The division of Native American reservations into individually owned parcels was an unquestionable disaster. Authorized by the General Allotment Act of 1887, allotment cost Indians two-thirds of their land and left much of the remainder effectively useless as it passed to successive generations of owners. The conventional understanding, shared by scholars, judges, policymakers, and activists alike, has been that allotment failed because it imposed individual ownership on people who had never known private property. Before allotment, so this story goes, Indians had always owned their land in common. Because Indians had no conception of private property, they were unable to adjust to the culture of private land rights and were easy targets for non-Indians anxious to acquire their land. Professor Bobroff argues that this story is wrong. Attempting to draw on often ignored Indian voices and considering anthropological and historical accounts, he reviews evidence that before allotment and continuing on reservations today, Native American societies have had a wide range of property systems. These native property systems vary across climates, resources, cultures, and historical periods, but many have recognized private property rights in land. Bobroff argues that allotment failed not because Indians had never known private property, but because it imposed a single dysfunctional property system on all Indian tribes and prohibited those tribes from changing it. Once an Indian reservation was allotted, tribal property laws were replaced and could no longer evolve. They could only be changed, quite literally, by an act of Congress. This insight into allotment is important because it suggests that the solution to the problem of highly fractionated Indian land titles is neither, as previous reforms attempted, to return all allotted land to tribal ownership nor to remove all restrictions from allotted lands. Rather, the solution lies with tribes and allotment owners reestablishing functional property systems that allow efficient use and rational inheritance of allotted lands. Having created the monster of allotment in 1887, it is only fair that Congress should provide resources and assistance to help tribal property systems succeed.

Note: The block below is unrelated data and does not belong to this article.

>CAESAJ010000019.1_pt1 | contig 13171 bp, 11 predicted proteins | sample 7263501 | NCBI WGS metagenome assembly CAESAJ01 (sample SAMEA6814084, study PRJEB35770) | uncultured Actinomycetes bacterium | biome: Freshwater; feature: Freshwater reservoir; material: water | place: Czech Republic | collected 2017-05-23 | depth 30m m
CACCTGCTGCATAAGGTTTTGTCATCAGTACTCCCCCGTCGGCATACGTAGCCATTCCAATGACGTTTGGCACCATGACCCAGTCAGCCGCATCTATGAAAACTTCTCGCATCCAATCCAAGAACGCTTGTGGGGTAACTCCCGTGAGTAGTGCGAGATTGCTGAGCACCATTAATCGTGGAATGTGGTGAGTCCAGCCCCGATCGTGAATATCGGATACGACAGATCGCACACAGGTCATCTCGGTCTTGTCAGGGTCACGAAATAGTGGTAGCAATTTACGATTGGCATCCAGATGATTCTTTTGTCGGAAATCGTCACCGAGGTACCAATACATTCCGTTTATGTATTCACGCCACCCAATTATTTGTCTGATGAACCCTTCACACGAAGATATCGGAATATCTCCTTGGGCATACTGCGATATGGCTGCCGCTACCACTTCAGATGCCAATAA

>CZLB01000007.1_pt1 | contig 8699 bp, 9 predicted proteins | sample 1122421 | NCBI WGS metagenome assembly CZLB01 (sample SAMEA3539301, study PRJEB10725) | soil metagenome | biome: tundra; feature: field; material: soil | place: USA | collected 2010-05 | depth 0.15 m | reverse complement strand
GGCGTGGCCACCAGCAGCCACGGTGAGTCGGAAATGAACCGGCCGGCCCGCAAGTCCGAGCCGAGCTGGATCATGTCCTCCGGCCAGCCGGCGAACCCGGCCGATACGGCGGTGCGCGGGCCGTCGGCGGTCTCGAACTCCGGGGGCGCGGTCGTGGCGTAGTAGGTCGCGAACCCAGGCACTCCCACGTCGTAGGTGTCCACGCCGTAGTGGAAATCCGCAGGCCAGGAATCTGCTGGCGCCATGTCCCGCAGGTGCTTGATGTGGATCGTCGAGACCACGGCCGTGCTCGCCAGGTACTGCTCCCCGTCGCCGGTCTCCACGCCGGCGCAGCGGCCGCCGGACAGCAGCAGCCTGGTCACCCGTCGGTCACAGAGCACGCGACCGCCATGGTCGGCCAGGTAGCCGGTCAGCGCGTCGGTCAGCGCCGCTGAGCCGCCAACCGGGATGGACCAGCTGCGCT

Kenneth H. Bobroff,
Retelling Allotment: Indian Property Rights and the Myth of Common Ownership,
54 Vanderbilt Law Review
Available at: https://scholarship.law.vanderbilt.edu/vlr/vol54/iss4/2